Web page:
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Some may have like mil­lions of them. On av­er­age, how many of these an­i­mals would you guess sur­vive, make it to ma­tu­rity? It’s very sim­ple. On av­er­age, for a sta­ble pop­u­la­tion, only one an­i­mal per par­ent makes it.

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What hap­pens to the other an­i­mals? They die, most of them shortly af­ter com­ing into ex­is­tence. The thing is that their deaths aren’t re­ally nice deaths. They of­ten die due to hunger. Many an­i­mals never eat. They come into ex­is­tence, look for food, never find any food, and they just die. Others may be frozen, or kil­led by the cold. Others are eaten al­ive. And this hap­pens to the over­whelming ma­jor­ity of an­i­mals. So this shows that this is­sue re­ally is se­ri­ous and de­serves more at­ten­tion than what it has re­ceived so far.

1100 Oscar Horta (11)

What are we do­ing right now to tackle this? Most of the things that are done deal with very few num­bers of an­i­mals, or with just one an­i­mal. So ev­ery now and then, you can see in the me­dia cases of peo­ple helping an­i­mals in dis­tress like, for in­stance, in this case this fawn who was there trapped in a frozen lake and was res­cued.

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Or, in some cases, there are efforts that try to help more an­i­mals, like there are cen­ters for in­jured an­i­mals, sick an­i­mals, or or­phaned an­i­mals, such as this baby rhino.

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There you have more ex­am­ples of an­i­mals treated in cen­ters such as this one, get­ting ad­e­quate med­i­cal care, and so on.

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So when we see these pic­tures, we think, “Well, it’s great that we are helping these an­i­mals.”

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But af­ter all, when we con­sider how many an­i­mals re­ally are fac­ing these ter­rible situ­a­tions, it seems that we need to go fur­ther than that. There are some efforts that try to help more an­i­mals. Th­ese are an­i­mal feed­ers.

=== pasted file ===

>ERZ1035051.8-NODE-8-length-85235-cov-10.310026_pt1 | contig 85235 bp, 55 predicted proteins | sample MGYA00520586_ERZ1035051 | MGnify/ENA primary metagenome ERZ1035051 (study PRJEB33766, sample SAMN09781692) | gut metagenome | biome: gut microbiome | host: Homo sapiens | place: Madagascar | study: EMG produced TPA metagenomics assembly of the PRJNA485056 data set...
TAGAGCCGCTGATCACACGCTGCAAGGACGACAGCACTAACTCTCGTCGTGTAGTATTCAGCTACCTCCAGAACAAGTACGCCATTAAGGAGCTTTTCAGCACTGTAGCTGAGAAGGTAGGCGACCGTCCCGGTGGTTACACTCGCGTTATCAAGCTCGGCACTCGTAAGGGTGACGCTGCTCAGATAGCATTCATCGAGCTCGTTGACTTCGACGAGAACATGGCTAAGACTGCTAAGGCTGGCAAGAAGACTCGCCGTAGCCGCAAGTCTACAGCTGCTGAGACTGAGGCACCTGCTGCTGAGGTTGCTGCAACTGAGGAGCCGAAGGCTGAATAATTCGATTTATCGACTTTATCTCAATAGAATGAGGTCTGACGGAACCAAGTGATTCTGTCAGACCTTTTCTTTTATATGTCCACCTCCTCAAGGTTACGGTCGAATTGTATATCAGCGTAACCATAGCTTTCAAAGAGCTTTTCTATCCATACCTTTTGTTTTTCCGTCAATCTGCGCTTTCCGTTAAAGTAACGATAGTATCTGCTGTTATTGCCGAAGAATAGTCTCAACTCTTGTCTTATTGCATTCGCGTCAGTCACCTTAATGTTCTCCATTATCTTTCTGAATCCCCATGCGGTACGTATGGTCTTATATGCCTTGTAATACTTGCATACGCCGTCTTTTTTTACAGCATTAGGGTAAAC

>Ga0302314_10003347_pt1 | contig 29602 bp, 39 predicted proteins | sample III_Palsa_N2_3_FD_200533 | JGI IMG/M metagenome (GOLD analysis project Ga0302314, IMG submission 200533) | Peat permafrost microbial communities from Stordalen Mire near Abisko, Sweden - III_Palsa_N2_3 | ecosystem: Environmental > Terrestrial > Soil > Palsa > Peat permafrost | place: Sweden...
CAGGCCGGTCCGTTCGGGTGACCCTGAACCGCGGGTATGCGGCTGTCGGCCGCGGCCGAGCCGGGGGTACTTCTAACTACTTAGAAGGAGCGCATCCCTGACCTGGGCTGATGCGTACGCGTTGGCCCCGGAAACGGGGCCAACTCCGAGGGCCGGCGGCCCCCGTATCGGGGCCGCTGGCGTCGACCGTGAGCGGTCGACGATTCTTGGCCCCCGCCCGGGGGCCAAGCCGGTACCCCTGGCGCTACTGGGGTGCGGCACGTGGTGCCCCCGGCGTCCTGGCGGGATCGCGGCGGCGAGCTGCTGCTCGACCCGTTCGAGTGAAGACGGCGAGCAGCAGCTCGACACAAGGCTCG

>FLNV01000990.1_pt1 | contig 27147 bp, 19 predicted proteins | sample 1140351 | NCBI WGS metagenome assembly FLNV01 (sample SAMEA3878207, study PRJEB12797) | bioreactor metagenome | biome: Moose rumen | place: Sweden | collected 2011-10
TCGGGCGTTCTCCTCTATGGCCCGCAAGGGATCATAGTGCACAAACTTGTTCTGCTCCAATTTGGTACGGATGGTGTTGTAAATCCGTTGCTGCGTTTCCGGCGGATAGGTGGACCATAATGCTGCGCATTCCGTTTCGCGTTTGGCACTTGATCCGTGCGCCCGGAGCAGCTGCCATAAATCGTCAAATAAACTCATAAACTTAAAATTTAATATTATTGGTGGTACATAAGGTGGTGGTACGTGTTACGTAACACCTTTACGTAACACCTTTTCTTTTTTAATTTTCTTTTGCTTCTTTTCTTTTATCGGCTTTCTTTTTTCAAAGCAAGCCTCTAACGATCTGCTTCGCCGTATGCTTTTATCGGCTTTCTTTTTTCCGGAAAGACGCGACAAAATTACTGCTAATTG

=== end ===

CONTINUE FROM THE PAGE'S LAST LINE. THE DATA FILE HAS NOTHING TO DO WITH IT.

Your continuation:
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They dosify the amount of food that an­i­mals can get. They’re used, in some cases, where cer­tain an­i­mal pop­u­la­tions are threat­ened. It may be be­cause they are fac­ing a par­tic­u­larly harsh win­ter or some­thing. You can see this night pic­ture of some an­i­mals go­ing to the sta­tion to feed.

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This is mainly done for con­ser­va­tion as a rea­son, which is differ­ent from car­ing for the an­i­mals them­selves. Peo­ple want to keep a cer­tain pop­u­la­tion ac­tive for sci­en­tific rea­sons or be­cause they want tourists to see these an­i­mals, but that’s differ­ent from car­ing for the an­i­mals them­selves. But still, this helps, and the knowl­edge we have about how to deal with situ­a­tions of hunger could be ap­plied in other cases as well.

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More am­bi­tious efforts can be con­sid­ered too. As you can see, this is a pic­ture of a sci­en­tific pa­per, which is about vac­ci­na­tion against tu­ber­cu­lo­sis of wild an­i­mals. And there are sev­eral other dis­eases which have been re­searched in or­der to learn how to best erad­i­cate cer­tain dis­eases from cer­tain pop­u­la­tions.

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Here’s an­other pa­per, this one tack­ling swine fever virus.

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And an­other one, this time against ra­bies. I want you to no­tice the date of this pa­per, which is 1988. So this has been some re­search that has been go­ing on for a while already. It’s been decades since sci­en­tists started to work on this and much progress has been made.